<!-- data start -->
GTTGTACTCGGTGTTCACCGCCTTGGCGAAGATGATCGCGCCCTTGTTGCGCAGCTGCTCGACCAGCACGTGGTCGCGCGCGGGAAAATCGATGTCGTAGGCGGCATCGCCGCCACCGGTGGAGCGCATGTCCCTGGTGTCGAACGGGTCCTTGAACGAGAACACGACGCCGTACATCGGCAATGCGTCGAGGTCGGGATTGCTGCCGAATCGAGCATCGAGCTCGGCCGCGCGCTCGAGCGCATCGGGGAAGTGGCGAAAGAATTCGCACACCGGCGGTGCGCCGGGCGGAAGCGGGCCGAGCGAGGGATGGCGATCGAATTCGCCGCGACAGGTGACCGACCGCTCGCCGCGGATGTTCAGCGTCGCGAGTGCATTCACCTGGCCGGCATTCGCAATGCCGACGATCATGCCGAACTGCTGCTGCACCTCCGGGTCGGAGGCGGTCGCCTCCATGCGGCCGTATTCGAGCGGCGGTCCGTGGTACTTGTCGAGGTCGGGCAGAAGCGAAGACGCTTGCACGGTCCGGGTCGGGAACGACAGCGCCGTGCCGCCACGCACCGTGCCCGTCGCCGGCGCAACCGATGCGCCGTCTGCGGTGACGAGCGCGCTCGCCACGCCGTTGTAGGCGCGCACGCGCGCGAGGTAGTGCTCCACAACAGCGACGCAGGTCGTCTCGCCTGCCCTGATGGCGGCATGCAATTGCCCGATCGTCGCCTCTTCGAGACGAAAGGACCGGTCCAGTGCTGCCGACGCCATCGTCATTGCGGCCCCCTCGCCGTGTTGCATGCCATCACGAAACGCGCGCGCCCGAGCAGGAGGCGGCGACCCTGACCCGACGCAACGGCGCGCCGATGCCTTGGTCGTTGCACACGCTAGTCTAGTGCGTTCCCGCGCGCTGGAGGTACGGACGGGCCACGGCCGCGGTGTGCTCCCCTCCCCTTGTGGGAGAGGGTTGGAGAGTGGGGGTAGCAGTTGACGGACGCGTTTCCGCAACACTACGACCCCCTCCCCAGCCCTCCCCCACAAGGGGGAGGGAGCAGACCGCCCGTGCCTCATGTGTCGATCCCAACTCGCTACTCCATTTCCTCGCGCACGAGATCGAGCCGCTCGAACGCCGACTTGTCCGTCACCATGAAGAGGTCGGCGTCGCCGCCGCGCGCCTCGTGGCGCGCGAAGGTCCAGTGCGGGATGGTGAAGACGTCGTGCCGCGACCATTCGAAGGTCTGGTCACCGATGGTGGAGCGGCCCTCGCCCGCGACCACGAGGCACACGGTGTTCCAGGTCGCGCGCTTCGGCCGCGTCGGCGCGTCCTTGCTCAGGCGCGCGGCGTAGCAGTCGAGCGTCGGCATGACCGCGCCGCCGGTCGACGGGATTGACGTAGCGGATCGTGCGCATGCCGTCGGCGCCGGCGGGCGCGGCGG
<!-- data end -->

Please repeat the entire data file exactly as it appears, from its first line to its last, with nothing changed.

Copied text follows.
GTTGTACTCGGTGTTCACCGCCTTGGCGAAGATGATCGCGCCCTTGTTGCGCAGCTGCTCGACCAGCACGTGGTCGCGCGCGGGAAAATCGATGTCGTAGGCGGCATCGCCGCCACCGGTGGAGCGCATGTCCCTGGTGTCGAACGGGTCCTTGAACGAGAACACGACGCCGTACATCGGCAATGCGTCGAGGTCGGGATTGCTGCCGAATCGAGCATCGAGCTCGGCCGCGCGCTCGAGCGCATCGGGGAAGTGGCGAAAGAATTCGCACACCGGCGGTGCGCCGGGCGGAAGCGGGCCGAGCGAGGGATGGCGATCGAATTCGCCGCGACAGGTGACCGACCGCTCGCCGCGGATGTTCAGCGTCGCGAGTGCATTCACCTGGCCGGCATTCGCAATGCCGACGATCATGCCGAACTGCTGCTGCACCTCCGGGTCGGAGGCGGTCGCCTCCATGCGGCCGTATTCGAGCGGCGGTCCGTGGTACTTGTCGAGGTCGGGCAGAAGCGAAGACGCTTGCACGGTCCGGGTCGGGAACGACAGCGCCGTGCCGCCACGCACCGTGCCCGTCGCCGGCGCAACCGATGCGCCGTCTGCGGTGACGAGCGCGCTCGCCACGCCGTTGTAGGCGCGCACGCGCGCGAGGTAGTGCTCCACAACAGCGACGCAGGTCGTCTCGCCTGCCCTGATGGCGGCATGCAATTGCCCGATCGTCGCCTCTTCGAGACGAAAGGACCGGTCCAGTGCTGCCGACGCCATCGTCATTGCGGCCCCCTCGCCGTGTTGCATGCCATCACGAAACGCGCGCGCCCGAGCAGGAGGCGGCGACCCTGACCCGACGCAACGGCGCGCCGATGCCTTGGTCGTTGCACACGCTAGTCTAGTGCGTTCCCGCGCGCTGGAGGTACGGACGGGCCACGGCCGCGGTGTGCTCCCCTCCCCTTGTGGGAGAGGGTTGGAGAGTGGGGGTAGCAGTTGACGGACGCGTTTCCGCAACACTACGACCCCCTCCCCAGCCCTCCCCCACAAGGGGGAGGGAGCAGACCGCCCGTGCCTCATGTGTCGATCCCAACTCGCTACTCCATTTCCTCGCGCACGAGATCGAGCCGCTCGAACGCCGACTTGTCCGTCACCATGAAGAGGTCGGCGTCGCCGCCGCGCGCCTCGTGGCGCGCGAAGGTCCAGTGCGGGATGGTGAAGACGTCGTGCCGCGACCATTCGAAGGTCTGGTCACCGATGGTGGAGCGGCCCTCGCCCGCGACCACGAGGCACACGGTGTTCCAGGTCGCGCGCTTCGGCCGCGTCGGCGCGTCCTTGCTCAGGCGCGCGGCGTAGCAGTCGAGCGTCGGCATGACCGCGCCGCCGGTCGACGGGATTGACGTAGCGGATCGTGCGCATGCCGTCGGCGCCGGCGGGCGCGGCGG